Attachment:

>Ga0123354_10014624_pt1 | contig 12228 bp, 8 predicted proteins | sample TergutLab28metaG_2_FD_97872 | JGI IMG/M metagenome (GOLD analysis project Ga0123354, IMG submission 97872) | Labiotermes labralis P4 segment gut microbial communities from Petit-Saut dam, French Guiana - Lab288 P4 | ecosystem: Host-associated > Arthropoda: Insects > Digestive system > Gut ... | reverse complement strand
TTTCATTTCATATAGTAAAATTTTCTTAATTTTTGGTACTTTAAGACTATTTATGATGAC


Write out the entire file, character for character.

>Ga0123354_10014624_pt1 | contig 12228 bp, 8 predicted proteins | sample TergutLab28metaG_2_FD_97872 | JGI IMG/M metagenome (GOLD analysis project Ga0123354, IMG submission 97872) | Labiotermes labralis P4 segment gut microbial communities from Petit-Saut dam, French Guiana - Lab288 P4 | ecosystem: Host-associated > Arthropoda: Insects > Digestive system > Gut ... | reverse complement strand
TTTCATTTCATATAGTAAAATTTTCTTAATTTTTGGTACTTTAAGACTATTTATGATGAC